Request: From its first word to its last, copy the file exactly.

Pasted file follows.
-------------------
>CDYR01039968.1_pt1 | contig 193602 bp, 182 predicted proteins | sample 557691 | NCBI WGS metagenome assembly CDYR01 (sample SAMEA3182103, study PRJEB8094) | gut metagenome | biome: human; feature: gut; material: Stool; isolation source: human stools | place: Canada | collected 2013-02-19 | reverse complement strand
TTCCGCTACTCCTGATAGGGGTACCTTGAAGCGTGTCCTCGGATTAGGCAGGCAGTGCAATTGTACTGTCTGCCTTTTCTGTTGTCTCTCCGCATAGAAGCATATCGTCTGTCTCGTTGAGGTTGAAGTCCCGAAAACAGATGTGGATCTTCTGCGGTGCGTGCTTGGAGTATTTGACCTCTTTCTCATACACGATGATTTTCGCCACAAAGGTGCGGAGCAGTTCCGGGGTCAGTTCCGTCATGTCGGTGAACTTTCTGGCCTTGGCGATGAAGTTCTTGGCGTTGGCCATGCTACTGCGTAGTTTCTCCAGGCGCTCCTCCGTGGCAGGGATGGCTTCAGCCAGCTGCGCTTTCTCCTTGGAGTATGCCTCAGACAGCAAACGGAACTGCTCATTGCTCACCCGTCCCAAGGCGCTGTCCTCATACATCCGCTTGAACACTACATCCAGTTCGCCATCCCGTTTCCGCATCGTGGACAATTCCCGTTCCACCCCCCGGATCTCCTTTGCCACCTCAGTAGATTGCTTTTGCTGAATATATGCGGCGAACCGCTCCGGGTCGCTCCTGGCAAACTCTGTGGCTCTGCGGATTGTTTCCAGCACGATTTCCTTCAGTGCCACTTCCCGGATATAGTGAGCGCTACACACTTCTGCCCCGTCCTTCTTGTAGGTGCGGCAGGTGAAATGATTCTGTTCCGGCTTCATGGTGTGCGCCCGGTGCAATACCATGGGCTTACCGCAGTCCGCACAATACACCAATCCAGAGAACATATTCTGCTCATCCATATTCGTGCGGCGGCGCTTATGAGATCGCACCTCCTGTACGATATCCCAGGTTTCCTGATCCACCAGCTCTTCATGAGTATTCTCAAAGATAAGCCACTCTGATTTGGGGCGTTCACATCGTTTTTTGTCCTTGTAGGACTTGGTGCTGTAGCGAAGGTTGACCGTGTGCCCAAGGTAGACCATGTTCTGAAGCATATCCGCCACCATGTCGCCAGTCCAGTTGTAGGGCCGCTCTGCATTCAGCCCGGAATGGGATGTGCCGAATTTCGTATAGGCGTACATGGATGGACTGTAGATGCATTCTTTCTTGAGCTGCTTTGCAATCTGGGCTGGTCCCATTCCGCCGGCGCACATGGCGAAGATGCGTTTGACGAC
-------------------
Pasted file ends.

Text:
>CDYR01039968.1_pt1 | contig 193602 bp, 182 predicted proteins | sample 557691 | NCBI WGS metagenome assembly CDYR01 (sample SAMEA3182103, study PRJEB8094) | gut metagenome | biome: human; feature: gut; material: Stool; isolation source: human stools | place: Canada | collected 2013-02-19 | reverse complement strand
TTCCGCTACTCCTGATAGGGGTACCTTGAAGCGTGTCCTCGGATTAGGCAGGCAGTGCAATTGTACTGTCTGCCTTTTCTGTTGTCTCTCCGCATAGAAGCATATCGTCTGTCTCGTTGAGGTTGAAGTCCCGAAAACAGATGTGGATCTTCTGCGGTGCGTGCTTGGAGTATTTGACCTCTTTCTCATACACGATGATTTTCGCCACAAAGGTGCGGAGCAGTTCCGGGGTCAGTTCCGTCATGTCGGTGAACTTTCTGGCCTTGGCGATGAAGTTCTTGGCGTTGGCCATGCTACTGCGTAGTTTCTCCAGGCGCTCCTCCGTGGCAGGGATGGCTTCAGCCAGCTGCGCTTTCTCCTTGGAGTATGCCTCAGACAGCAAACGGAACTGCTCATTGCTCACCCGTCCCAAGGCGCTGTCCTCATACATCCGCTTGAACACTACATCCAGTTCGCCATCCCGTTTCCGCATCGTGGACAATTCCCGTTCCACCCCCCGGATCTCCTTTGCCACCTCAGTAGATTGCTTTTGCTGAATATATGCGGCGAACCGCTCCGGGTCGCTCCTGGCAAACTCTGTGGCTCTGCGGATTGTTTCCAGCACGATTTCCTTCAGTGCCACTTCCCGGATATAGTGAGCGCTACACACTTCTGCCCCGTCCTTCTTGTAGGTGCGGCAGGTGAAATGATTCTGTTCCGGCTTCATGGTGTGCGCCCGGTGCAATACCATGGGCTTACCGCAGTCCGCACAATACACCAATCCAGAGAACATATTCTGCTCATCCATATTCGTGCGGCGGCGCTTATGAGATCGCACCTCCTGTACGATATCCCAGGTTTCCTGATCCACCAGCTCTTCATGAGTATTCTCAAAGATAAGCCACTCTGATTTGGGGCGTTCACATCGTTTTTTGTCCTTGTAGGACTTGGTGCTGTAGCGAAGGTTGACCGTGTGCCCAAGGTAGACCATGTTCTGAAGCATATCCGCCACCATGTCGCCAGTCCAGTTGTAGGGCCGCTCTGCATTCAGCCCGGAATGGGATGTGCCGAATTTCGTATAGGCGTACATGGATGGACTGTAGATGCATTCTTTCTTGAGCTGCTTTGCAATCTGGGCTGGTCCCATTCCGCCGGCGCACATGGCGAAGATGCGTTTGACGAC